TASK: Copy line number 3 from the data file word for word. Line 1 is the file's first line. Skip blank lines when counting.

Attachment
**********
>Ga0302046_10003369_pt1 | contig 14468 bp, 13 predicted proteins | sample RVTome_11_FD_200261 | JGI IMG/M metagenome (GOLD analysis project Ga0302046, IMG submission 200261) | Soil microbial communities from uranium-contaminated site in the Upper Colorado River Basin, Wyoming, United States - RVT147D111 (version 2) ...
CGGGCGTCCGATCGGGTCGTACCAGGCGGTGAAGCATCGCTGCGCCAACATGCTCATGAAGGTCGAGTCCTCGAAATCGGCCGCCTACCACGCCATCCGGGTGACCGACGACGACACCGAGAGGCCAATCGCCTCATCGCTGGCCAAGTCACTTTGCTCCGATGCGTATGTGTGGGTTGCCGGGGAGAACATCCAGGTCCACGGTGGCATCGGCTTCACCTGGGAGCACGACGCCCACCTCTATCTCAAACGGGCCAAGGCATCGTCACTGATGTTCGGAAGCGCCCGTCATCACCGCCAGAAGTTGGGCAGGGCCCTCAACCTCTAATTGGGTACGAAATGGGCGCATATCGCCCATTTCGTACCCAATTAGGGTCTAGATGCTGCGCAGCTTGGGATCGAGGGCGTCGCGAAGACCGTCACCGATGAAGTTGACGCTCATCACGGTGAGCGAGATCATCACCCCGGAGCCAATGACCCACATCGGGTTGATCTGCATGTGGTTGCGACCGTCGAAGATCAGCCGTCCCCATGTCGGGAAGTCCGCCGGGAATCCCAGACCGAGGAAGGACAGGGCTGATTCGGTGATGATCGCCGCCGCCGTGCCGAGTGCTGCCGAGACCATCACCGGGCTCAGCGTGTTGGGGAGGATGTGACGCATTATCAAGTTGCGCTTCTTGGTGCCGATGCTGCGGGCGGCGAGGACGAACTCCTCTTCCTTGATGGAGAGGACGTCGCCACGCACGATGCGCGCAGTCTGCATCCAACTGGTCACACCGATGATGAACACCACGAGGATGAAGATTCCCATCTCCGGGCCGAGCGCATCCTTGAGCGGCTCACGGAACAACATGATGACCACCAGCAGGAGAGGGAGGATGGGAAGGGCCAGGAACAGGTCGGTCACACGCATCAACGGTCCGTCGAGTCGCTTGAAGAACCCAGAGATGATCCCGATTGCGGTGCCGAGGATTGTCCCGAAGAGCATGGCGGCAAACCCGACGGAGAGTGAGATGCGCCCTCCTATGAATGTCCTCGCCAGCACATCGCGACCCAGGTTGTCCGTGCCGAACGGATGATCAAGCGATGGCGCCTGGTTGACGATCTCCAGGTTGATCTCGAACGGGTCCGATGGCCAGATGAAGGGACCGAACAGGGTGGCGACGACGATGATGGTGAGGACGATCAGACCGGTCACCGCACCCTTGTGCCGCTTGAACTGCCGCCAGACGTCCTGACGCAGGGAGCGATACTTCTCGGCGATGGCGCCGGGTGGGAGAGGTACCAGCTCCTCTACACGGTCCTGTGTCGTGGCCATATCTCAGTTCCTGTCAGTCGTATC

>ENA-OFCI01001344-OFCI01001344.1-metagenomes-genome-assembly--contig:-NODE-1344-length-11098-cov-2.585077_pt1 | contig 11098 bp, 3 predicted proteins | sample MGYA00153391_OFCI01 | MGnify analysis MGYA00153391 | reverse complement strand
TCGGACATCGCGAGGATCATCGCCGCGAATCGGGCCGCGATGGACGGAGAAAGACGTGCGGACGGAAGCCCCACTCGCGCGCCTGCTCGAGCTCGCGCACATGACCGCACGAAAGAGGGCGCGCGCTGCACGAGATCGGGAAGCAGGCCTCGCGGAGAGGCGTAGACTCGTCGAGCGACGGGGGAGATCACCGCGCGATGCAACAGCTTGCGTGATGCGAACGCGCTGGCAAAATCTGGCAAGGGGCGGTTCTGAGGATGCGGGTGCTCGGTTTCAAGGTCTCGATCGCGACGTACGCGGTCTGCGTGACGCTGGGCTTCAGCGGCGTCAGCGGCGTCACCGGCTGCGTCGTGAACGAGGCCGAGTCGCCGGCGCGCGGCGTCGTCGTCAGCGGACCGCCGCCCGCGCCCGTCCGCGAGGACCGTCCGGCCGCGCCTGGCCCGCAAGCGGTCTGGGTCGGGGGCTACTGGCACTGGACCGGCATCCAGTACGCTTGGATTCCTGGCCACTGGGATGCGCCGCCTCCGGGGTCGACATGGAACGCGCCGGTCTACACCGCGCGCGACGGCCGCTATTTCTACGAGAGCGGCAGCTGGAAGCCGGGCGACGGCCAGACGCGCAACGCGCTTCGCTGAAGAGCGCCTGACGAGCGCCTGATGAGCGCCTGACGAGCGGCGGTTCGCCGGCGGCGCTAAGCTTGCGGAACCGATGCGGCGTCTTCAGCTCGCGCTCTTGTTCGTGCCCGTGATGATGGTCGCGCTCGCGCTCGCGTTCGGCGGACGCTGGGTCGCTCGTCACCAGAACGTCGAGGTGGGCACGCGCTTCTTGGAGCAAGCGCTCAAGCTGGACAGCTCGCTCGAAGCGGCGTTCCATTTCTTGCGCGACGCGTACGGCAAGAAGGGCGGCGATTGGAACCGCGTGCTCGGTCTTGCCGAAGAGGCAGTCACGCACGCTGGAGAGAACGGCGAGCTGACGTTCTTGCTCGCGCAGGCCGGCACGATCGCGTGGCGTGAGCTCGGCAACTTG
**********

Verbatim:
>ENA-OFCI01001344-OFCI01001344.1-metagenomes-genome-assembly--contig:-NODE-1344-length-11098-cov-2.585077_pt1 | contig 11098 bp, 3 predicted proteins | sample MGYA00153391_OFCI01 | MGnify analysis MGYA00153391 | reverse complement strand